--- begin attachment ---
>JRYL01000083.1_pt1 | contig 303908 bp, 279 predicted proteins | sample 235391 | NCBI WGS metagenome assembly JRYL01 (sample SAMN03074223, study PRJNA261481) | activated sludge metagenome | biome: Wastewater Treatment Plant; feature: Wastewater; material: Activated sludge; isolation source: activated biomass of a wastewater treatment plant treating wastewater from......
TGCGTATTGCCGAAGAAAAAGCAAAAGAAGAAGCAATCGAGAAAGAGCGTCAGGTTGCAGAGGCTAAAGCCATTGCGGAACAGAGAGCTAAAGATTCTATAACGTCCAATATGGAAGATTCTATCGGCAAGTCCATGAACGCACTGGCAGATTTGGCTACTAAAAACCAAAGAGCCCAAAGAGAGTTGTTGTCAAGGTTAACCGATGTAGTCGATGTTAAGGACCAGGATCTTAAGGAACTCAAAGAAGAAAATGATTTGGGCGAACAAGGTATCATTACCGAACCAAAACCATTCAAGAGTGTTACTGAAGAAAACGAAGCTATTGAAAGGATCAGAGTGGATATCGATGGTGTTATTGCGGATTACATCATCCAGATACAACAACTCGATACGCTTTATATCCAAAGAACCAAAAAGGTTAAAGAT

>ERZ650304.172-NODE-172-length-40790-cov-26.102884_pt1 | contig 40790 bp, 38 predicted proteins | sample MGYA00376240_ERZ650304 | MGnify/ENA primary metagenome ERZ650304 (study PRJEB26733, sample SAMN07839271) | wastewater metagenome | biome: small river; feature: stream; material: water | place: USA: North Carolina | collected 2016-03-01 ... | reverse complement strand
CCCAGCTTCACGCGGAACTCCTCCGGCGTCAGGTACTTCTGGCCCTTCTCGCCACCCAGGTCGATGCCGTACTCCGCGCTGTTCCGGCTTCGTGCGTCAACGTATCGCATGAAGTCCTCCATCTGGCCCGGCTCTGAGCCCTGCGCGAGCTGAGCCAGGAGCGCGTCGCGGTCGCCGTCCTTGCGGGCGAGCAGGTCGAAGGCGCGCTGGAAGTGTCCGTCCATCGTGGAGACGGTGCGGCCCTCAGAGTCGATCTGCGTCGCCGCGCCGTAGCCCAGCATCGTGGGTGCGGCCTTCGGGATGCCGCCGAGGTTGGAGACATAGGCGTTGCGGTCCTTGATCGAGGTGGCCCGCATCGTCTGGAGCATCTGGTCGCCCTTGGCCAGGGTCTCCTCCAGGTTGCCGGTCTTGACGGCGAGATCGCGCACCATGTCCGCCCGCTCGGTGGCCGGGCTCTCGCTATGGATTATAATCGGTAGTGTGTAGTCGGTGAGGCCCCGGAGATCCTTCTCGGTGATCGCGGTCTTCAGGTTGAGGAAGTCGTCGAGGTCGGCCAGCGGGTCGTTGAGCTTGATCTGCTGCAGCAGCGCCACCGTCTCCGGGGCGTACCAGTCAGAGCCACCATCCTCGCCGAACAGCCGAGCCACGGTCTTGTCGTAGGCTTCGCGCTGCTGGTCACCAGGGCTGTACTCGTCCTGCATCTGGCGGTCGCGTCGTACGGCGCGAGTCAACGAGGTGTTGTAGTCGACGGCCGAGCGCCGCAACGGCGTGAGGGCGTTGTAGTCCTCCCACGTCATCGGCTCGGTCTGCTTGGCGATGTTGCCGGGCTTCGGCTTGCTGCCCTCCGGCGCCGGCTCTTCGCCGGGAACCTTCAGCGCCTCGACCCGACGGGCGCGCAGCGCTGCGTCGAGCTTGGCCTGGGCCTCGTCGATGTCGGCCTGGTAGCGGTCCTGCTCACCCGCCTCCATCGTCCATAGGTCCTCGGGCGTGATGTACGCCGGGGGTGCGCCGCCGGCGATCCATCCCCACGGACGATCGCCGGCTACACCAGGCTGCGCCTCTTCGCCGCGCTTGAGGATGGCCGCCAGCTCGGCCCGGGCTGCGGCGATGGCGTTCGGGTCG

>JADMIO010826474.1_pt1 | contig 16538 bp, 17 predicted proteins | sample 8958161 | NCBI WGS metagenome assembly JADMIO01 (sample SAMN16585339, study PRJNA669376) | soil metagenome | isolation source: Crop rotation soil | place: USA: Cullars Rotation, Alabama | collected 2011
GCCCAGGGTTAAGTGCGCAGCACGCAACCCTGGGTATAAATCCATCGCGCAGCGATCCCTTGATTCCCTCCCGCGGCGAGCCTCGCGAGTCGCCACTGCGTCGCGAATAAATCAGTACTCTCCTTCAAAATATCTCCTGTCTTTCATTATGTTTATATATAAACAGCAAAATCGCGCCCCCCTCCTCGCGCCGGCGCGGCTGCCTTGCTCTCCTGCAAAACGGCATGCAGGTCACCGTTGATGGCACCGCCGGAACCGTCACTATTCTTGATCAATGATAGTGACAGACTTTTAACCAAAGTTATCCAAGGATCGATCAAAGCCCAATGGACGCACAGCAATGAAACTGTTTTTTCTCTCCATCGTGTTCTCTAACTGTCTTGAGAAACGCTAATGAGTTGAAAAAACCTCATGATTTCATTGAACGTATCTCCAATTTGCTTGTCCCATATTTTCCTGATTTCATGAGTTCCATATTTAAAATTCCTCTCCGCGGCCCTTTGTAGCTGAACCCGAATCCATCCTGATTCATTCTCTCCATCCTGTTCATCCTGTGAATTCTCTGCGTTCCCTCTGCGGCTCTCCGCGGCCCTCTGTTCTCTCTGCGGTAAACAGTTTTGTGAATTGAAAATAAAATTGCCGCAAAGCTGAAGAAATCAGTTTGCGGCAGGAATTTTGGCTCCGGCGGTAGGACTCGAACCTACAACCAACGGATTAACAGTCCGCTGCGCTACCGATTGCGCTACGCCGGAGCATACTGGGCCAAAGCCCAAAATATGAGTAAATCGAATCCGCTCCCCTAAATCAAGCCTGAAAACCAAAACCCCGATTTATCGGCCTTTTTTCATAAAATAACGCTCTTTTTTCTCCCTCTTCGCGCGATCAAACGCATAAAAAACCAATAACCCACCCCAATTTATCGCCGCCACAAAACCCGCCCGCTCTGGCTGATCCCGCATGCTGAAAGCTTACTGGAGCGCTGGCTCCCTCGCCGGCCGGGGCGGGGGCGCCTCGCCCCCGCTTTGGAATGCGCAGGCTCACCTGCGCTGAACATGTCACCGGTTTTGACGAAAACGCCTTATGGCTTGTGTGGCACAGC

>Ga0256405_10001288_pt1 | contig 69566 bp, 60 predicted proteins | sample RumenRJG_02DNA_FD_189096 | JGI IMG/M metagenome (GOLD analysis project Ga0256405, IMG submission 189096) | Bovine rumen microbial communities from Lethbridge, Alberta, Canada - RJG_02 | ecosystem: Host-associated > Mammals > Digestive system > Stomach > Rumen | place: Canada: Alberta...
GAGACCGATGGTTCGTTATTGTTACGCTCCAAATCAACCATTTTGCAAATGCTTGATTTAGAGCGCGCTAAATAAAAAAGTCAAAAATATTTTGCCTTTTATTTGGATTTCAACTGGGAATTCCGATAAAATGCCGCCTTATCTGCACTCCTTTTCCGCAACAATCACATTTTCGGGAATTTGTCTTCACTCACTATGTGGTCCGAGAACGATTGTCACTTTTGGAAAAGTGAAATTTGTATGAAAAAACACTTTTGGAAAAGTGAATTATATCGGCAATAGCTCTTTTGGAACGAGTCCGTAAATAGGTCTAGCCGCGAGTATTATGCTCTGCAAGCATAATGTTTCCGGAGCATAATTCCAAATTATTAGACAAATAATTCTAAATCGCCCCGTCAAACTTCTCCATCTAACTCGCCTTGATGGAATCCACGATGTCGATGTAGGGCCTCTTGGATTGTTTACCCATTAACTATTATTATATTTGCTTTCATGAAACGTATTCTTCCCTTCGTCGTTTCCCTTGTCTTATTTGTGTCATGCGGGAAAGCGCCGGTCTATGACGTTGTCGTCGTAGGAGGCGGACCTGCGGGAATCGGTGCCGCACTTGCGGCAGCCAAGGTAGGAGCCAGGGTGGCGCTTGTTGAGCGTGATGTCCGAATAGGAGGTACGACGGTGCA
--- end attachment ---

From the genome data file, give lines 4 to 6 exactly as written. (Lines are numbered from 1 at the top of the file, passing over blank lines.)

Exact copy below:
CCCAGCTTCACGCGGAACTCCTCCGGCGTCAGGTACTTCTGGCCCTTCTCGCCACCCAGGTCGATGCCGTACTCCGCGCTGTTCCGGCTTCGTGCGTCAACGTATCGCATGAAGTCCTCCATCTGGCCCGGCTCTGAGCCCTGCGCGAGCTGAGCCAGGAGCGCGTCGCGGTCGCCGTCCTTGCGGGCGAGCAGGTCGAAGGCGCGCTGGAAGTGTCCGTCCATCGTGGAGACGGTGCGGCCCTCAGAGTCGATCTGCGTCGCCGCGCCGTAGCCCAGCATCGTGGGTGCGGCCTTCGGGATGCCGCCGAGGTTGGAGACATAGGCGTTGCGGTCCTTGATCGAGGTGGCCCGCATCGTCTGGAGCATCTGGTCGCCCTTGGCCAGGGTCTCCTCCAGGTTGCCGGTCTTGACGGCGAGATCGCGCACCATGTCCGCCCGCTCGGTGGCCGGGCTCTCGCTATGGATTATAATCGGTAGTGTGTAGTCGGTGAGGCCCCGGAGATCCTTCTCGGTGATCGCGGTCTTCAGGTTGAGGAAGTCGTCGAGGTCGGCCAGCGGGTCGTTGAGCTTGATCTGCTGCAGCAGCGCCACCGTCTCCGGGGCGTACCAGTCAGAGCCACCATCCTCGCCGAACAGCCGAGCCACGGTCTTGTCGTAGGCTTCGCGCTGCTGGTCACCAGGGCTGTACTCGTCCTGCATCTGGCGGTCGCGTCGTACGGCGCGAGTCAACGAGGTGTTGTAGTCGACGGCCGAGCGCCGCAACGGCGTGAGGGCGTTGTAGTCCTCCCACGTCATCGGCTCGGTCTGCTTGGCGATGTTGCCGGGCTTCGGCTTGCTGCCCTCCGGCGCCGGCTCTTCGCCGGGAACCTTCAGCGCCTCGACCCGACGGGCGCGCAGCGCTGCGTCGAGCTTGGCCTGGGCCTCGTCGATGTCGGCCTGGTAGCGGTCCTGCTCACCCGCCTCCATCGTCCATAGGTCCTCGGGCGTGATGTACGCCGGGGGTGCGCCGCCGGCGATCCATCCCCACGGACGATCGCCGGCTACACCAGGCTGCGCCTCTTCGCCGCGCTTGAGGATGGCCGCCAGCTCGGCCCGGGCTGCGGCGATGGCGTTCGGGTCG

>JADMIO010826474.1_pt1 | contig 16538 bp, 17 predicted proteins | sample 8958161 | NCBI WGS metagenome assembly JADMIO01 (sample SAMN16585339, study PRJNA669376) | soil metagenome | isolation source: Crop rotation soil | place: USA: Cullars Rotation, Alabama | collected 2011
GCCCAGGGTTAAGTGCGCAGCACGCAACCCTGGGTATAAATCCATCGCGCAGCGATCCCTTGATTCCCTCCCGCGGCGAGCCTCGCGAGTCGCCACTGCGTCGCGAATAAATCAGTACTCTCCTTCAAAATATCTCCTGTCTTTCATTATGTTTATATATAAACAGCAAAATCGCGCCCCCCTCCTCGCGCCGGCGCGGCTGCCTTGCTCTCCTGCAAAACGGCATGCAGGTCACCGTTGATGGCACCGCCGGAACCGTCACTATTCTTGATCAATGATAGTGACAGACTTTTAACCAAAGTTATCCAAGGATCGATCAAAGCCCAATGGACGCACAGCAATGAAACTGTTTTTTCTCTCCATCGTGTTCTCTAACTGTCTTGAGAAACGCTAATGAGTTGAAAAAACCTCATGATTTCATTGAACGTATCTCCAATTTGCTTGTCCCATATTTTCCTGATTTCATGAGTTCCATATTTAAAATTCCTCTCCGCGGCCCTTTGTAGCTGAACCCGAATCCATCCTGATTCATTCTCTCCATCCTGTTCATCCTGTGAATTCTCTGCGTTCCCTCTGCGGCTCTCCGCGGCCCTCTGTTCTCTCTGCGGTAAACAGTTTTGTGAATTGAAAATAAAATTGCCGCAAAGCTGAAGAAATCAGTTTGCGGCAGGAATTTTGGCTCCGGCGGTAGGACTCGAACCTACAACCAACGGATTAACAGTCCGCTGCGCTACCGATTGCGCTACGCCGGAGCATACTGGGCCAAAGCCCAAAATATGAGTAAATCGAATCCGCTCCCCTAAATCAAGCCTGAAAACCAAAACCCCGATTTATCGGCCTTTTTTCATAAAATAACGCTCTTTTTTCTCCCTCTTCGCGCGATCAAACGCATAAAAAACCAATAACCCACCCCAATTTATCGCCGCCACAAAACCCGCCCGCTCTGGCTGATCCCGCATGCTGAAAGCTTACTGGAGCGCTGGCTCCCTCGCCGGCCGGGGCGGGGGCGCCTCGCCCCCGCTTTGGAATGCGCAGGCTCACCTGCGCTGAACATGTCACCGGTTTTGACGAAAACGCCTTATGGCTTGTGTGGCACAGC